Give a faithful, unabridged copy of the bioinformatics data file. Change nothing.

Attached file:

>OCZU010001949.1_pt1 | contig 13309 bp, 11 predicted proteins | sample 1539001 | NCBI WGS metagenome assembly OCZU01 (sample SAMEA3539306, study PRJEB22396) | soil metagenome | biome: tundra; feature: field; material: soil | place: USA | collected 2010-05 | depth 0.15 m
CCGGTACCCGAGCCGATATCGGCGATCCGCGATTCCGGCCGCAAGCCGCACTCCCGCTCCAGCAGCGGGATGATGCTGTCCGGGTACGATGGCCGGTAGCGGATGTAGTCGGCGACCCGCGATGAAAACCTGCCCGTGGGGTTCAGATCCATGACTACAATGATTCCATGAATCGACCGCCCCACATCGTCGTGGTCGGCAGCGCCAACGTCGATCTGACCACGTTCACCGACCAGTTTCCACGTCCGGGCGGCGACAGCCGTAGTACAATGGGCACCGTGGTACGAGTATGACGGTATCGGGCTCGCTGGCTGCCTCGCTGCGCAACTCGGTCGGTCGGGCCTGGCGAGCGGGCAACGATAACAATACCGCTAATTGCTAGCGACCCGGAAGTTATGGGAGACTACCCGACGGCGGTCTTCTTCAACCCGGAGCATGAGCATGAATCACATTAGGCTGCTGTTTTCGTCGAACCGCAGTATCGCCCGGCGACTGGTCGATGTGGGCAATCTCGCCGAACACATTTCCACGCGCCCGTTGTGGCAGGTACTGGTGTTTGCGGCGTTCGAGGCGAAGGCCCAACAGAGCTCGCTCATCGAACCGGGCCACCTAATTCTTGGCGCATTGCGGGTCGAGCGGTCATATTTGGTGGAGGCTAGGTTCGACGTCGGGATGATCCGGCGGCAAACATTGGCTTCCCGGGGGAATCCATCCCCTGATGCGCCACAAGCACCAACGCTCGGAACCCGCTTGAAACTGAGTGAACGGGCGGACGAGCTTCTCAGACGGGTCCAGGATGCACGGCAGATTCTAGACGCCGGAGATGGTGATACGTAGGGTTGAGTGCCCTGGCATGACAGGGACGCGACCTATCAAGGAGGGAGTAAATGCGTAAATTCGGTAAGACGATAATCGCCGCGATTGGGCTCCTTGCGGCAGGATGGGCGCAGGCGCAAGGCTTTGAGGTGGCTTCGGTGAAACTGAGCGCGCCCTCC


>OCZU010001949.1_pt1 | contig 13309 bp, 11 predicted proteins | sample 1539001 | NCBI WGS metagenome assembly OCZU01 (sample SAMEA3539306, study PRJEB22396) | soil metagenome | biome: tundra; feature: field; material: soil | place: USA | collected 2010-05 | depth 0.15 m
CCGGTACCCGAGCCGATATCGGCGATCCGCGATTCCGGCCGCAAGCCGCACTCCCGCTCCAGCAGCGGGATGATGCTGTCCGGGTACGATGGCCGGTAGCGGATGTAGTCGGCGACCCGCGATGAAAACCTGCCCGTGGGGTTCAGATCCATGACTACAATGATTCCATGAATCGACCGCCCCACATCGTCGTGGTCGGCAGCGCCAACGTCGATCTGACCACGTTCACCGACCAGTTTCCACGTCCGGGCGGCGACAGCCGTAGTACAATGGGCACCGTGGTACGAGTATGACGGTATCGGGCTCGCTGGCTGCCTCGCTGCGCAACTCGGTCGGTCGGGCCTGGCGAGCGGGCAACGATAACAATACCGCTAATTGCTAGCGACCCGGAAGTTATGGGAGACTACCCGACGGCGGTCTTCTTCAACCCGGAGCATGAGCATGAATCACATTAGGCTGCTGTTTTCGTCGAACCGCAGTATCGCCCGGCGACTGGTCGATGTGGGCAATCTCGCCGAACACATTTCCACGCGCCCGTTGTGGCAGGTACTGGTGTTTGCGGCGTTCGAGGCGAAGGCCCAACAGAGCTCGCTCATCGAACCGGGCCACCTAATTCTTGGCGCATTGCGGGTCGAGCGGTCATATTTGGTGGAGGCTAGGTTCGACGTCGGGATGATCCGGCGGCAAACATTGGCTTCCCGGGGGAATCCATCCCCTGATGCGCCACAAGCACCAACGCTCGGAACCCGCTTGAAACTGAGTGAACGGGCGGACGAGCTTCTCAGACGGGTCCAGGATGCACGGCAGATTCTAGACGCCGGAGATGGTGATACGTAGGGTTGAGTGCCCTGGCATGACAGGGACGCGACCTATCAAGGAGGGAGTAAATGCGTAAATTCGGTAAGACGATAATCGCCGCGATTGGGCTCCTTGCGGCAGGATGGGCGCAGGCGCAAGGCTTTGAGGTGGCTTCGGTGAAACTGAGCGCGCCCTCC